There was a law suit filed under GI Act on infringement of GI of POCHAMPALLI IKAT. In this case plaintiffs are manufacturing POCHAMPALLI IKAT fabric made of natural materials such as cotton or silk or a combination of both, having designs that are evocative of the diffused diamond or chowka design. But the defendant was selling some sarees by using false GI HYCO POCHAMPALLI. To protect their legal rights the plaintiffs filed a suit against defendants’ for injunction restraining infringement of GI, passing off, unfair, competition.After hearing contentions from both the parties the court said ‘ the adoption of the mark HYCO POCHAMPALLI by the defendant is blatantly dishonest and malafide attempt to derive unfair advantage by creating the impression that the Defendants products have some connection, nexus, association, affiliation with or endorsement by the plaintiffs. Eventually, the verdict was not delivered and the case was settled out of court after the errant party pleaded innocence on the account of his ignorance about the Act. Finally the suit was decreed in favour of plaintiff.

Tea Board, India vs. I.T.C. Limited

The dispute is on “DARJEELING” between Tea Board of India and ITC Limited. The Tea Board asserts exclusivity over “Darjeeling” and ITC maintains that there is more to “Darjeeling” than the tea that is grown there. Tea Board, India (registered proprietor of the GI “Darjeeling”) took ITC Limited to court for the use of the mark ‘Darjeeling’ for its Lounge at the hotel in Calcutta. Under the application for interlocutory injunction, concerned with the existence of a prima facie case of the Tea Board against ITC based on the Trade Marks Act, 1999 (TM Act) and The Geographical Indications of Goods (Registration & Protection Act, 1999 (GI Act), ITC sought to cut the claim contending that grievances with respect to rights breached under the GI Act is only restricted to goods and not against any services. ITC wanted the GI Act to be understood as providing protection only to goods against goods and not having room enough to allow a complaint by a registered proprietor of a GI against any service. The argument put forth was that the GI Act seeks to protect indications with respect to goods only, identified on account of quality or reputation or other characteristics attributable to their geographical origin and cannot be extended to any services.

The Court concluded the Tea Board’s prima facie failure in proving violation of its registered certification trademark in terms of sec 75 of the TM Act as it had not registered its name as holder of the mark DARJEELING in respect of hotel business but for the purpose of certification of tea as one grown in Darjeeling where benefit of Sections 28 and 29 of the TM Act is not available.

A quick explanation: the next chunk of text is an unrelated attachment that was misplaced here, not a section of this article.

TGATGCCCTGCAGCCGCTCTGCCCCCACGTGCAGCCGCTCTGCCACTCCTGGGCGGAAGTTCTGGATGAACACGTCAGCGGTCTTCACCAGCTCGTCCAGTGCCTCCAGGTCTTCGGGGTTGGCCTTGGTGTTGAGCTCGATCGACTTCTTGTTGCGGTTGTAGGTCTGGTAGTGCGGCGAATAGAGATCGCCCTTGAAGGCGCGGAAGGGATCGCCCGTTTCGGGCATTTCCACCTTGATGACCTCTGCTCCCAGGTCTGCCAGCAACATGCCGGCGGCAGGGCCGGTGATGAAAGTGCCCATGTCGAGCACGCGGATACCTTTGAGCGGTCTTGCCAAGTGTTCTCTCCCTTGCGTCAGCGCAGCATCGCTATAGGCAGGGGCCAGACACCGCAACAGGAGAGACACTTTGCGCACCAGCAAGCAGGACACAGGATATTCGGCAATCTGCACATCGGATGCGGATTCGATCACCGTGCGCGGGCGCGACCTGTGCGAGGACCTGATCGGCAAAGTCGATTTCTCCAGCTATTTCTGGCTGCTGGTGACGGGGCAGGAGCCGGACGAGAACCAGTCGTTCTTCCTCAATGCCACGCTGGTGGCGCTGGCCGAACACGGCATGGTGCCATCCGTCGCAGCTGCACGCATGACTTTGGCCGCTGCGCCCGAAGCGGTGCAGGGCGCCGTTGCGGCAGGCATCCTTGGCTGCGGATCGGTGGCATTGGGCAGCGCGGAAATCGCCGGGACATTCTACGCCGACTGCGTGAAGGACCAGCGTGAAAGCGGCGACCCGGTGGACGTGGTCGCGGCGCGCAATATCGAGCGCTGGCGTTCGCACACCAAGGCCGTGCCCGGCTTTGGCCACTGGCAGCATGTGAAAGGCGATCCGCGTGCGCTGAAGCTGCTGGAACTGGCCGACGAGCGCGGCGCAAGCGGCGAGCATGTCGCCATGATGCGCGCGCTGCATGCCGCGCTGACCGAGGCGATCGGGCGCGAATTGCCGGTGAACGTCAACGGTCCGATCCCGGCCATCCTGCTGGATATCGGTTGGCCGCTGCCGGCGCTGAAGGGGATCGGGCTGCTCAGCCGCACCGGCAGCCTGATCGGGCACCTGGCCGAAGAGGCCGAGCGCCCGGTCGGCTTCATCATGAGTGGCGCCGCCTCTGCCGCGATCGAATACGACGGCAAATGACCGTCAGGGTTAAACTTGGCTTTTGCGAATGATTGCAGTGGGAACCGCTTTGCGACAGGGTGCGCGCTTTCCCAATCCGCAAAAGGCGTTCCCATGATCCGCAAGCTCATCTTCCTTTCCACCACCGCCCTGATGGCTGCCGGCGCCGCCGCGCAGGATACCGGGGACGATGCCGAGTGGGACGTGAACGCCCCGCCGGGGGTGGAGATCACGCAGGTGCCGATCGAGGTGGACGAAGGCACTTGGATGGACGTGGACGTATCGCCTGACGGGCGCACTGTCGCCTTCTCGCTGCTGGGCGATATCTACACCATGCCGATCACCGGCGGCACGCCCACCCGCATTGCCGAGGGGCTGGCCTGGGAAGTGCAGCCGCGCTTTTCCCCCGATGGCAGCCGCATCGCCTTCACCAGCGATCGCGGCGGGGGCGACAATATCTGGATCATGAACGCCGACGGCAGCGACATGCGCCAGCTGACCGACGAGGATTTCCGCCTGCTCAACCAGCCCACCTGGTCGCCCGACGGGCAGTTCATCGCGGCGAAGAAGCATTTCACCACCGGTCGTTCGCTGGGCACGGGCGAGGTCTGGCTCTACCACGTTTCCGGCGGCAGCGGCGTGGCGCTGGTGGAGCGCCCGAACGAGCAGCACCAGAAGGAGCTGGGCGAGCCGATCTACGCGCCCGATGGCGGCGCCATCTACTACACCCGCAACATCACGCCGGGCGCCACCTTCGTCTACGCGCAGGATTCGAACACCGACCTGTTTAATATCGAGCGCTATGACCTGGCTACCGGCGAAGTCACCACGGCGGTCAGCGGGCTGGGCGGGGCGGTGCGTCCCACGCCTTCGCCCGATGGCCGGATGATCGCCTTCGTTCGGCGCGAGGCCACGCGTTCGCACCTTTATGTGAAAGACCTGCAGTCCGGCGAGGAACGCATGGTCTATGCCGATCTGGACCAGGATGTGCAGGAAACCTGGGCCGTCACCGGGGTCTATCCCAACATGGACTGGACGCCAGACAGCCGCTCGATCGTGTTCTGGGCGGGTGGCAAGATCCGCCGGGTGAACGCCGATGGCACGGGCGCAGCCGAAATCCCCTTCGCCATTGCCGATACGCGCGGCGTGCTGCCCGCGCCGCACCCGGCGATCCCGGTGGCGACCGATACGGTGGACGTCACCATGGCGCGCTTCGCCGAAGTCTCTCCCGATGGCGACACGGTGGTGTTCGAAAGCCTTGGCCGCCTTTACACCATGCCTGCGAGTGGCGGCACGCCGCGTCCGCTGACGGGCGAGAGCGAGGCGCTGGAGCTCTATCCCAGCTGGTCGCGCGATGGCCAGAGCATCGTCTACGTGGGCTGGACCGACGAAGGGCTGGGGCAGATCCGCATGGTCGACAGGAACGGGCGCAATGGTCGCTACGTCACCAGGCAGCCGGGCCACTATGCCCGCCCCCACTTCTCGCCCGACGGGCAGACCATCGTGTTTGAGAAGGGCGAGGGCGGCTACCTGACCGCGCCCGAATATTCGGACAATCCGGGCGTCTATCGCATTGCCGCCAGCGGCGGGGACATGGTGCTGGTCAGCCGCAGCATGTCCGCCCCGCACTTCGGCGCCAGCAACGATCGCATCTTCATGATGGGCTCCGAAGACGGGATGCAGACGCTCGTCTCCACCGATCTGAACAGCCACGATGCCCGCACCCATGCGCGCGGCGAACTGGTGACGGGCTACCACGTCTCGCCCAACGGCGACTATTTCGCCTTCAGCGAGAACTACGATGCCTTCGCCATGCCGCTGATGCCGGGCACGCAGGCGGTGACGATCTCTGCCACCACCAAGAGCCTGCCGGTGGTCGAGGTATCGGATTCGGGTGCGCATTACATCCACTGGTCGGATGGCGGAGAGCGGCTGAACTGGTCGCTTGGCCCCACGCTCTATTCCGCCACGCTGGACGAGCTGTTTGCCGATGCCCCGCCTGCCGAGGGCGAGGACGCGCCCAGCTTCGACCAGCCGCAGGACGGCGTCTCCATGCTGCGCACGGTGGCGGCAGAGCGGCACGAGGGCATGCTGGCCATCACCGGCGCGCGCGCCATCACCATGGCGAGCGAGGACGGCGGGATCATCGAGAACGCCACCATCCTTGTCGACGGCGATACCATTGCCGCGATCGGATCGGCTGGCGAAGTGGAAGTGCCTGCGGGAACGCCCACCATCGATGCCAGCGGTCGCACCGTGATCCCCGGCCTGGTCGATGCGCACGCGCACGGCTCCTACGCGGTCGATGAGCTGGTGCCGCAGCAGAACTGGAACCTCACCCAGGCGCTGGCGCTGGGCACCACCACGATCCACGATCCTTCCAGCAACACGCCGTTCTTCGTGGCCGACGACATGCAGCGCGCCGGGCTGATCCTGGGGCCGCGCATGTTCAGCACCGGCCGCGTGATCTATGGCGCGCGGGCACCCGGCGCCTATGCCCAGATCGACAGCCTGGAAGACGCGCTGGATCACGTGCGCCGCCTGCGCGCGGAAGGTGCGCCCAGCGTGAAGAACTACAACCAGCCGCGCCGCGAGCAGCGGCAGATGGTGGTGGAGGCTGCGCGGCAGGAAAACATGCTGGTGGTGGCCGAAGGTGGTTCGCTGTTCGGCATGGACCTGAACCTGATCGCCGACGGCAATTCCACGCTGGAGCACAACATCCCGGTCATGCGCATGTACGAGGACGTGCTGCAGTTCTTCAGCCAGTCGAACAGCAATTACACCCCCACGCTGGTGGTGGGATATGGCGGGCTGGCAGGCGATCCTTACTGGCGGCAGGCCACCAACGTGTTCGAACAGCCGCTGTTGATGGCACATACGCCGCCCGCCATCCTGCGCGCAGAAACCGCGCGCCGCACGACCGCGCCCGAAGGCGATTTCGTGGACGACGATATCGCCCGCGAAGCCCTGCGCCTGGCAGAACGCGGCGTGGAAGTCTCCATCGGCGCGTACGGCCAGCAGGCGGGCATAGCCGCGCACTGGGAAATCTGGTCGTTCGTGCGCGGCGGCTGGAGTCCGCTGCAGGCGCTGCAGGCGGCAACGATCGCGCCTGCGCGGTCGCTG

The decision raised interesting ramifications on the GI marketplace in India, as the Calcutta High Court held that the word “Darjeeling” is not the exclusive right of the Tea Board, and decided the case in favour of the Kolkata hotel ITC Sonar and its Darjeeling Lounge. Although the situation of GI protection at the domestic level is somewhat manageable, the same is not true in regards to protection of GI at the international level. For example, on an average around 4 crore kgs of tea per annum is being sold globally as ‘Darjeeling tea, ’ whereas the production of authentic Darjeeling tea is around 90 lakh kgs only.

Very recently master craftsmen from Varanasi are being lured to China to produce these imitations with cheaper Chinese silk due to which imitations of the world renowned ‘Banarasi’ sarees are flooding the Indian market over the past several years, particularly in the Surat region of the Indian state of Gujarat. These imitations cost only one‐tenth of the price of an original ‘Banarasi’ saree, and therefore posing a threat to the competition in India. It is for this reason that large section of weavers in Varanasi are now forced to look for other means of livelihood.

Conclusion:

Intellectual property is an integral part of international trade. Since an intelligent and effective use of knowledge always contributes in the national economic prosperity. Given its commercial potential, the legal protection of GI assumes enormous significance. Without such protection, competitors not having legitimate right on a GI might ride free on its reputation. Such unfair business practices result in loss of revenue for the genuine right holders of the GI and also misleads the consumers. Moreover, such practices may eventually hamper the goodwill and reputation associated with the GI. In order to rule out its misuse and to tap the potential economic and socio economic benefits emanating from this IP, it is essential to ensure an appropriate legal protection for GIs at the national as well as the international level.Infringement of GIs is an issue which is still generating controversies and the outcome of such controversies are extremely important from the point of view of a developing country like India, which has in its possession of number of world famous Geographical Indications. Finally the need of the hour is that the Government of India should create awareness to rural producers regarding registration of GIs so that their products will be marketed globally it will generate huge foreign exchange to exchequer.